[56]    *fn11 Initially all defendants argued that Captain Buck's case should be dismissed as a matter of comity due to his failure to exhaust his administrative remedies. (Fed. Defs.' Mot. at 16-20); (Bioport's Mot. at 6.) However, at oral argument the parties agreed that this theory is no longer viable because Captain Buck's court-martial became final on March 22, 2002; thus, he has now exhausted all of his administrative appeals. (See also Joint Statement of the parties dated May 8, 2002, at 2.

[57]    *fn12 28 U.S.C. § 2201(a) provides that in the case of an actual controversy that is within its jurisdiction, "any court of the United States, upon the filing of an appropriate pleading, may declare the rights and other legal relations of any interested party seeking such declaration, whether or not further relief is or could be sought." (emphasis added).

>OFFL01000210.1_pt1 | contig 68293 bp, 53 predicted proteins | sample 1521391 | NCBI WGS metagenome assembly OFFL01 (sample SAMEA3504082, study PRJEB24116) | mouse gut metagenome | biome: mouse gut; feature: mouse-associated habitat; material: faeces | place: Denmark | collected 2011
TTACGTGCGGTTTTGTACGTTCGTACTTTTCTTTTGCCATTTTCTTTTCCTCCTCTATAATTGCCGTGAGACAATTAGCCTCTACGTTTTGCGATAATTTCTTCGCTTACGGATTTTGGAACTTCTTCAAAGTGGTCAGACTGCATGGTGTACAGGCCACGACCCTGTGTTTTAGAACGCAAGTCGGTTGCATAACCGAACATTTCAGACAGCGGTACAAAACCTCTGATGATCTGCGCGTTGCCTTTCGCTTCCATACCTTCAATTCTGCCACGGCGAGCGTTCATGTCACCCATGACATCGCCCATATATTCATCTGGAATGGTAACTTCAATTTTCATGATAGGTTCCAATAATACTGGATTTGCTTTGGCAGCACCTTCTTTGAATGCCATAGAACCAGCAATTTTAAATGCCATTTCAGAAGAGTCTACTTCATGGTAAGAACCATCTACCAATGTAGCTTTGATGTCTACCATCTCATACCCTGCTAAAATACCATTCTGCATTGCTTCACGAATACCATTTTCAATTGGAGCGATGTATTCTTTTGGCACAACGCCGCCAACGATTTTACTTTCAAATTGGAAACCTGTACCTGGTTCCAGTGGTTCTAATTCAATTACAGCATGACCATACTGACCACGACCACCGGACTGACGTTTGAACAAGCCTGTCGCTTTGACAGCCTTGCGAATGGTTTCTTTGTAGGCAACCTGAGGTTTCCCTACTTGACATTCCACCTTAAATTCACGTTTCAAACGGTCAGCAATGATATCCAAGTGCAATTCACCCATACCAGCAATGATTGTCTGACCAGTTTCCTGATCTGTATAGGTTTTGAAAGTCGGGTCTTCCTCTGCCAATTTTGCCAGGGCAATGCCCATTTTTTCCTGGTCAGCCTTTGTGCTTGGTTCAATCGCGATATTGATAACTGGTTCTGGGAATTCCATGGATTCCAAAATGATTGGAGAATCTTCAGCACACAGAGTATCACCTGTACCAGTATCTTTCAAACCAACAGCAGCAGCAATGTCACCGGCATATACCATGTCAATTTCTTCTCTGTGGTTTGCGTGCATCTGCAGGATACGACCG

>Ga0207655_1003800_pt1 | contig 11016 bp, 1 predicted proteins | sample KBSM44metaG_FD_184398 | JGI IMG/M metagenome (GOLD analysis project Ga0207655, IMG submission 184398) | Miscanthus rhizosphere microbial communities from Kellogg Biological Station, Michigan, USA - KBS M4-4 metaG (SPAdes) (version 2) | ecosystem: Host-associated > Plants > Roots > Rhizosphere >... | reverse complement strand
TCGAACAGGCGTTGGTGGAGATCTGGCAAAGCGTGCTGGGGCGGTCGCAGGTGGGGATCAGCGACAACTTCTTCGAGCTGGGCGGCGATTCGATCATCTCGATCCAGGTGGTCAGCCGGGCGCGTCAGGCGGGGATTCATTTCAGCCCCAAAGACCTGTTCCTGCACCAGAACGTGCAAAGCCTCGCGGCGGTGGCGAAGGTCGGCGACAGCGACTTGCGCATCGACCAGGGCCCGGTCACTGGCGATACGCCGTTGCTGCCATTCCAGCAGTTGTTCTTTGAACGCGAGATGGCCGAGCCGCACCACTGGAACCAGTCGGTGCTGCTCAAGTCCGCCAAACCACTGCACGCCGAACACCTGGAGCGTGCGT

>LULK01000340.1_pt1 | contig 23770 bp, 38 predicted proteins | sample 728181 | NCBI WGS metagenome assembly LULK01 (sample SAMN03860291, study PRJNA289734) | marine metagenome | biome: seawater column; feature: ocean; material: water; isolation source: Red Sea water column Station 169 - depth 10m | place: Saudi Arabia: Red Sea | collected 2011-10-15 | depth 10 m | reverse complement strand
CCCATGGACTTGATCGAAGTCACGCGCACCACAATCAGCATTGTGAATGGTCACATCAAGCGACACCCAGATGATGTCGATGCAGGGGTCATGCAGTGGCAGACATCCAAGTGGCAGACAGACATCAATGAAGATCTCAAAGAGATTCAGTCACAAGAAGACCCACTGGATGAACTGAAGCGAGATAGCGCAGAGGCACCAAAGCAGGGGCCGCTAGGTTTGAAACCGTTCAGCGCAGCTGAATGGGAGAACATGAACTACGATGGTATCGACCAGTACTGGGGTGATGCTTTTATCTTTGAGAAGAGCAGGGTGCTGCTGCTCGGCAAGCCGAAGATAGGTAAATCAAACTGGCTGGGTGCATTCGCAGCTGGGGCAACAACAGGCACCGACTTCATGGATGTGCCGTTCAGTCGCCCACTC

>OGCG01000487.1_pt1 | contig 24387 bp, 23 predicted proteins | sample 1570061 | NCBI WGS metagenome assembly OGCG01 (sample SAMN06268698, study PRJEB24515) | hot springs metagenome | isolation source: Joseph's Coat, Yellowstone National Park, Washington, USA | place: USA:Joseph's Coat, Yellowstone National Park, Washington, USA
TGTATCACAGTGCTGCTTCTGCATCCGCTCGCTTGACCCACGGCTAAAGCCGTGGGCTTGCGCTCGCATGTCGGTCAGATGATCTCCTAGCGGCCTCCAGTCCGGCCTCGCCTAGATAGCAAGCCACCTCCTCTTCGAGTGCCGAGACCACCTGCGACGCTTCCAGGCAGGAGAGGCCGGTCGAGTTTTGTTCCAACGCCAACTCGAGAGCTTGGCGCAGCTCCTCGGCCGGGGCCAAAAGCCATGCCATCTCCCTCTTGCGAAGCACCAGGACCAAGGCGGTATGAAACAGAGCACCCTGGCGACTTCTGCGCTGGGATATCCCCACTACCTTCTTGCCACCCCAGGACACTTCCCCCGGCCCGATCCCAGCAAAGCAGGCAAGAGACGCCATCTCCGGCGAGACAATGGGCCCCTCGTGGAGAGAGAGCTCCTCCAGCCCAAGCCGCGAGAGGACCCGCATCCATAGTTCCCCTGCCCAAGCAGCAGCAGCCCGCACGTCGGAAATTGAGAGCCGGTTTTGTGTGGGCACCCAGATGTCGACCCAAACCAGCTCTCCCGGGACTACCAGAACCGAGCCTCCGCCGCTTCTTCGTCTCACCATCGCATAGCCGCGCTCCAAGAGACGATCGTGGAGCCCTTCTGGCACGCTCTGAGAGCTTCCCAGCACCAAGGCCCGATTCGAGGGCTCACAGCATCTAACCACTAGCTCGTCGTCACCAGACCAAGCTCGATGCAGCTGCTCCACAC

[58]    *fn13 Because the Court finds that plaintiffs do not have standing to assert their claims, it need not address the merits of plaintiffs' claims, as it would be required to do if it were granting the motions to dismiss pursuant to Federal Rule of Civil Procedure 12(b)(6). Haase v. Sessions, 835 F.2d 902, 906 (D.C. Cir. 1987) ("Rule 12(b)(1) presents a threshold challenge to the court's jurisdiction, whereas 12(b)(6) presents a ruling on the merits with res judicata effect.") (citation omitted). The "defect of standing is a defect in subject matter jurisdiction" and therefore the Court will not address defendants' arguments made pursuant to Federal Rule of Civil Procedure 12(b)(6). Id. at 906 (citation omitted).